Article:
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The threshold voltage of Si and Ge are
a) Si : 0.7V and Ge : 0.3V
b) Si : 1.1V and Ge : 0.5V
c) Si : 0.3V and Ge : 0.7V
d) Si : 0.5V and Ge : 1.1V

Last updated date: 20th Jun 2024
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Hint: The Si(silicon) and Ge(germanium) are the semiconductors. The threshold voltage of a semiconductor is nothing but the value of voltage applied across the semiconductor for which the current across it varies as per the ohm's law. Different semiconductors have different values of threshold voltage. We will state the values of this voltage for silicon as well as germanium.

Complete step-by-step answer:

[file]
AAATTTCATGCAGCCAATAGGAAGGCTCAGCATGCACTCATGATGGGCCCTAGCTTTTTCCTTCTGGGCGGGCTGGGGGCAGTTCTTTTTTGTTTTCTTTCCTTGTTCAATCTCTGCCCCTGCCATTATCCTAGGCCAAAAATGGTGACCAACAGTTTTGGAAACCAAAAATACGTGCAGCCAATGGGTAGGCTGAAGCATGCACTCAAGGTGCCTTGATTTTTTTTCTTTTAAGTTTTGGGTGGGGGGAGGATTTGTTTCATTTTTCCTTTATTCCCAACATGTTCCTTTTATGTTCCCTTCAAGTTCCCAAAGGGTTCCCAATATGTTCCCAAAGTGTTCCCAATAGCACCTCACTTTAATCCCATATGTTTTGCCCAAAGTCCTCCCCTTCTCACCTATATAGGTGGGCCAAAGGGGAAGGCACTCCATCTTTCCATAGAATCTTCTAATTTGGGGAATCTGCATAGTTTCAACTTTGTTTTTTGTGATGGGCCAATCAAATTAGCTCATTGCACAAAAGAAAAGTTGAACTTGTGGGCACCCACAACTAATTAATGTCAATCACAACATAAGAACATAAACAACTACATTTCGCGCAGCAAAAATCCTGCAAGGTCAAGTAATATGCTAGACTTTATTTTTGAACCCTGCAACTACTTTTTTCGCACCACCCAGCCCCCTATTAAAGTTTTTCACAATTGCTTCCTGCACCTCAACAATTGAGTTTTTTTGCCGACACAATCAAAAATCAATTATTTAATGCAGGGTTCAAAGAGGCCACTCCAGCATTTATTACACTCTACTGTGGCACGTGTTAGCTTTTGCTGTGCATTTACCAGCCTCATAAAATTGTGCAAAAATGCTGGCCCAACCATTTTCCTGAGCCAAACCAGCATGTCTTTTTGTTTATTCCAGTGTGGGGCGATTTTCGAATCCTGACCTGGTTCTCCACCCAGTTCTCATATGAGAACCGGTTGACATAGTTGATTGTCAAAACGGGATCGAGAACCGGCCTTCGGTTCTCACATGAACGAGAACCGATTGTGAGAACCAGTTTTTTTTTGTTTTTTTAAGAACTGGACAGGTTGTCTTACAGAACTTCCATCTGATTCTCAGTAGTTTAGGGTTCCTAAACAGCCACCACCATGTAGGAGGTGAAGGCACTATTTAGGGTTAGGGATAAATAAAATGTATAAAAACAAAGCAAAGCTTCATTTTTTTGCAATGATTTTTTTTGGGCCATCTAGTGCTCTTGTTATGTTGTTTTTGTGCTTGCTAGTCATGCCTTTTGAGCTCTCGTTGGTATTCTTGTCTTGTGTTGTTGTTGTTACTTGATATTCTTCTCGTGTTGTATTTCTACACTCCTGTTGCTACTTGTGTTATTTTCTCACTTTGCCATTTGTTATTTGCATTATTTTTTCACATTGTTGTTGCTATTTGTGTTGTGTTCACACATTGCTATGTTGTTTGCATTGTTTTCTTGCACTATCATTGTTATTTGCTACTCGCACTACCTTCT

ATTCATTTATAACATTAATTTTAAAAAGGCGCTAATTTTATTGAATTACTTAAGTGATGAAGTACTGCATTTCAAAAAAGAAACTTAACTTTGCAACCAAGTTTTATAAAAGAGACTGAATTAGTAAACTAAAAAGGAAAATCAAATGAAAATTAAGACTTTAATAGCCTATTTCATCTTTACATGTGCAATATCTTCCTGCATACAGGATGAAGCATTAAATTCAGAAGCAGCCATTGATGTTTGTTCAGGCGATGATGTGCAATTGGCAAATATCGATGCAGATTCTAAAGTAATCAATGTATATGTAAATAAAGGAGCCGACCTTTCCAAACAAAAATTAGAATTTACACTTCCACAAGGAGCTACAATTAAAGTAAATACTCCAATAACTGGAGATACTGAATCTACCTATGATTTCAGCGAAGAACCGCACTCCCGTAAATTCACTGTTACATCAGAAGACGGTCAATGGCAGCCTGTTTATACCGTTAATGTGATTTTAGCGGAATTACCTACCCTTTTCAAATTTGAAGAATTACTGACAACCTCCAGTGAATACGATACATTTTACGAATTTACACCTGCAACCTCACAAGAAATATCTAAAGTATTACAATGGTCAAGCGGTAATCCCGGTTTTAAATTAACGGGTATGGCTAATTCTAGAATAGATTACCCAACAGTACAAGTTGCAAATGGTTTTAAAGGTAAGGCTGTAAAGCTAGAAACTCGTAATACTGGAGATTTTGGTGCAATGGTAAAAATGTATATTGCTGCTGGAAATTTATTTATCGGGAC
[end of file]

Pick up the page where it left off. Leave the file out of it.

When a diode such as silicon or germanium is connected across a battery, initially the current increases very slowly almost negligibly till the voltage across the diode crosses a certain value called as the threshold voltage or the cut-in-voltage. After this point, the voltage and the current vary as per the ohm's law. Given below is the graph which depicts the following.
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The threshold voltage is given as the tangent to the point where the voltage just shoots up exponentially. For different materials of the diode, the threshold voltage is different. For silicon the threshold voltage is about 0.7V and for germanium it is about 0.3V.

So, the correct answer is “Option A”.

Note: Before the threshold voltage the current increases by a very small amount. This is because the depletion layer plays a dominant role in controlling the motion of the charge. Since the width of the depletion layer is different for each of the semiconductors, therefore the threshold voltage for each of the semiconductors is different. It is to be noted that the extrapolated line across the variation of the voltage or also called as the extrapolated threshold voltage.